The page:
juvenile law

Sentencing children to death-in-prison

The Utah Supreme Court ruled this week that it was constitutional to sentence a child to life in prison without parole. The majority’s reasoning in State v. Houston, 2015 UT 36, is sound, but I still can’t help but feel that the result is incorrect.

The story of Robert Cameron Houston is as heartbreaking as it is violent and horrifying. He was born with a deformed ear that left him partially deaf and made it hard for him to learn to talk. He was bullied because of his ear and his weight, and his father abused him physically and verbally. When he was only eight years old, Robert tried to commit suicide for the first time. At age twelve, his brother’s friend sexually abused him for several months. ¶ 5.

Then, at age fourteen, a shift occurred in Robert’s life. Instead of being the one who was bullied, abused, and raped, he became the aggressor. He attempted to rape his stepsister. The next year he attempted to rape his aunt. He pled guilty in both cases and was placed in a treatment facility for juvenile sex offenders, where he attempted to rape a staff worker. ¶ 6.

In 2006, when Robert was seventeen years old, a staff worker at the treatment center broke protocol to give him a ride the independent living home where he was staying. When they got inside, Robert raped and killed her. The details are highly disturbing, and the Utah Supreme Court does not flinch in its summary of the events. ¶¶ 8–9.

After reading the background section of the opinion I was struck with two seemingly contradictory conclusions: Robert was a monster, but he was also a child. Part of him was able to commit a brutal rape and murder, but another part of him seems to be genuinely horrified by the screaming of his victim.

The question I’m left with is, what do we do when a child is so dangerous that we can’t let him be free?

The majority’s opinion carefully analyzes all of Robert’s constitutional challenges and other claims. There is also an excellent examination of rule 22(e) of the Utah Rules of Criminal Procedure, which states that the “court may correct an illegal sentence, or a sentence imposed in an illegal manner, at any time.” ¶¶ 18–28The part of the opinion that gives me pause, however, is the determination that sentencing a juvenile to life in prison without parole is not cruel and unusual and does not violate the Utah or federal constitutions. ¶ 67. Justice Durham wrote a fantastic dissent in which she stated, “In my view, the diminished culpability of juveniles, combined with the exceeding harshness and irreversible nature of [life in prison without parole], makes this sentence unconstitutionally disproportionate and inconsistent with the ‘evolving standards of decency that mark the progress of a maturing society.’” ¶ 213 quoting Trop v. Dulles, 365 U.S. 86, 101 (1958).

This is still an unsettled area of constitutional law, and the majority does a fine job describing the current contours. But taking a longer view of this, I think the reasoning in Justice Durham’s dissent will eventually win the day. She makes the following lucid points, to which I will add my thoughts:

1. Children’s brains are not fully developed. ¶ 259.

The U.S. Supreme Court has recognized the overwhelming scientific evidence that children often make horrible decisions because their brains are not fully developed. I find it ironic that one of the justifications for trying children as adults is that their crimes were so serious. When a child commits a serious crime it is only further evidence that the child’s reasoning capabilities are diminished. The more heinous the crime, the more evidence that the child’s mind in underdeveloped. In the case of Robert, the senselessness of the violence he committed is further evidence that he was operating with the mind of a child. Sentencing him in the same way that we sentence an adult is disproportionate.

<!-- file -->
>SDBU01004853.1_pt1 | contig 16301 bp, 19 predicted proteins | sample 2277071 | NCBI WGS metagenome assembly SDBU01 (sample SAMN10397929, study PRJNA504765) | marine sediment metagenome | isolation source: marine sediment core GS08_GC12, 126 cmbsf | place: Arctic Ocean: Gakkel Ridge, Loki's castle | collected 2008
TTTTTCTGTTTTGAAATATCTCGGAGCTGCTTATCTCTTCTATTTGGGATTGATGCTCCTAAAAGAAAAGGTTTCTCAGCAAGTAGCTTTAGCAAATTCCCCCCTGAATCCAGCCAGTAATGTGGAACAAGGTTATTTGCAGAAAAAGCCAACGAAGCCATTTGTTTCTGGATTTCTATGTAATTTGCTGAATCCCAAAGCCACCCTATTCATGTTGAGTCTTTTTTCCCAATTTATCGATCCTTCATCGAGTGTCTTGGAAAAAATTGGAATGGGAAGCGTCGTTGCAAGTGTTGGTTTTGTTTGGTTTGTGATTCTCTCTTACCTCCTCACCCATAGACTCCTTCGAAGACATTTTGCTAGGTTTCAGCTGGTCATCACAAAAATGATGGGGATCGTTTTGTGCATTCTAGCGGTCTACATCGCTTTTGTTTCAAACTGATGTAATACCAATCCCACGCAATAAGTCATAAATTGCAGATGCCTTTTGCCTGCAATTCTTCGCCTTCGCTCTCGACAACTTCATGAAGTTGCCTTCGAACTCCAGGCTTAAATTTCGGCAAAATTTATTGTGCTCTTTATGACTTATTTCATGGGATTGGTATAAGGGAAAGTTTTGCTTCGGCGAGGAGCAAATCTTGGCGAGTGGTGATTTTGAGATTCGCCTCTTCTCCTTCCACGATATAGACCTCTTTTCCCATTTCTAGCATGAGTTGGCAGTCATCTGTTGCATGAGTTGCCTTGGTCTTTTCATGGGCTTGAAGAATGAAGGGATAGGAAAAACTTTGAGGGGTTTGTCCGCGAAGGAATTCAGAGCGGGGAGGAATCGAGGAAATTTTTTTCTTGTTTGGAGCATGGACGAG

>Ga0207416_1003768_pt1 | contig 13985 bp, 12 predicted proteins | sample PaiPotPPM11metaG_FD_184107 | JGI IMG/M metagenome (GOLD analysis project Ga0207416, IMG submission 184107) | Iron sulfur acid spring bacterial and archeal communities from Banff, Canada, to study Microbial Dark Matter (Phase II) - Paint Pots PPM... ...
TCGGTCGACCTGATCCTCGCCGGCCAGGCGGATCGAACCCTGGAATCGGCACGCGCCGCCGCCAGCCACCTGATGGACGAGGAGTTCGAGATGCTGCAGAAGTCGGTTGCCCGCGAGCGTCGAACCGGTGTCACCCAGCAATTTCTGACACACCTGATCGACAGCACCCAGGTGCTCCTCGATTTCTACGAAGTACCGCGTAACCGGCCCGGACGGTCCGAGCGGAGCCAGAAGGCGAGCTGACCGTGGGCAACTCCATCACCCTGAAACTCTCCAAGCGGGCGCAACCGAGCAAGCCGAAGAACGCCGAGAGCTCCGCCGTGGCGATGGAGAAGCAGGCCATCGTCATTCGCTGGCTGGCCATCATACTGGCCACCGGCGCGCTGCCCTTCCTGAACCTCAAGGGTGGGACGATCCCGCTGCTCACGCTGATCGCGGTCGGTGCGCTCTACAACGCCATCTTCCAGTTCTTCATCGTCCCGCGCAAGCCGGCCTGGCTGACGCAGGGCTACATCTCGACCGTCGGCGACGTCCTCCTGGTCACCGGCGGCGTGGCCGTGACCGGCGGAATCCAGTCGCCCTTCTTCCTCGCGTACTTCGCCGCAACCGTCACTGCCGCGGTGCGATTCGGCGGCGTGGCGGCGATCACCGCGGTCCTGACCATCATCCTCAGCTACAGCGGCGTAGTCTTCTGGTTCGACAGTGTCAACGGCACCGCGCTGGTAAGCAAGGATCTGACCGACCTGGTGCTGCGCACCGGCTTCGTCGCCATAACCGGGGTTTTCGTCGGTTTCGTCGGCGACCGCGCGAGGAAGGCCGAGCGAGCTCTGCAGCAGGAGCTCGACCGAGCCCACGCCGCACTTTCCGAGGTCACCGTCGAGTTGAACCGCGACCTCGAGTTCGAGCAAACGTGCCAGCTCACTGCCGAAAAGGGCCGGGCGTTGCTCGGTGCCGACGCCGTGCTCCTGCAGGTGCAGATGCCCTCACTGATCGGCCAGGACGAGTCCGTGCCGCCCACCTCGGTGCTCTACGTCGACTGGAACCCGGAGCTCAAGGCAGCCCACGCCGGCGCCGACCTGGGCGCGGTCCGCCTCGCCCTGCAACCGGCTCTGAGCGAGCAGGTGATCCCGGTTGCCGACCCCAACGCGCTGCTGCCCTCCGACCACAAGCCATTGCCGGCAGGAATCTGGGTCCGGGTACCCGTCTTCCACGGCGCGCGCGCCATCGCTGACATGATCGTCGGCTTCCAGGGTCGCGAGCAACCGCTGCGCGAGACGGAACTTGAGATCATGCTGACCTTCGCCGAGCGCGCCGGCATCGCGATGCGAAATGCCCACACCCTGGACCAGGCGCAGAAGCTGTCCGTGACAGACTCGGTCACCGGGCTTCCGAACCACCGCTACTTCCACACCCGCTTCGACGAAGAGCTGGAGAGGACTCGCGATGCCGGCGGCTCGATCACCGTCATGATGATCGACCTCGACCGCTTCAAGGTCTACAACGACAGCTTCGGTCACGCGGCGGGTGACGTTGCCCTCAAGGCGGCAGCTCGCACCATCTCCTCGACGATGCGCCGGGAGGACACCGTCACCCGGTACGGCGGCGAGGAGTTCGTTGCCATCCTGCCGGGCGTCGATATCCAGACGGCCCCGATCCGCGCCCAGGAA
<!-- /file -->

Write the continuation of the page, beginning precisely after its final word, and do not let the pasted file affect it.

2. Children are more vulnerable to negative influences. ¶ 261.

I think this is particularly true in Robert’s case. Through the rape and abuse that he suffered, his young mind was molded into seeing the world from that perspective. While his crimes are abhorrent and unjustifiable under any circumstances, it is possible to understand why he felt the compulsion to rape and murder. The fact that his young mind was clearly exhibiting the negative influences in his life is further evidence that his sentence was disproportionate.

3. A child’s character is less fixed than an adult. ¶ 262.

Children still have time to change. Part of what is wonderful about children is their vast potential and the hopes that we have for them. This, however, brings me back to my original question, what do we do when a child is so dangerous that we can’t let them be free? What happens when we don’t have any hope that a child can change?

I don’t know what the answer is, but it certainly isn’t life in prison without parole. When we, as a society do this, we are stating that we are absolutely confident that the child will never be able to change. But if we are so certain that the child will never change, then why don’t we just execute the child? Life in prison without parole is, in effect, death by incarceration. Bryan Stevenson, the author of Just Mercy and founder of the Equal Justice Initiative, has referred to it as a death-in-prison sentence.

I don’t think anyone can be that confident, even when the crimes are as horrific and frightening as the rape and murder that Robert committed. So, while I understand and appreciate the reasoning of the majority in State v. Houston, I think Justice Durham makes the better argument. This case makes my heart break—for Robert, for his victim, and for our society that has not yet learned how to properly address these kinds of tragedies.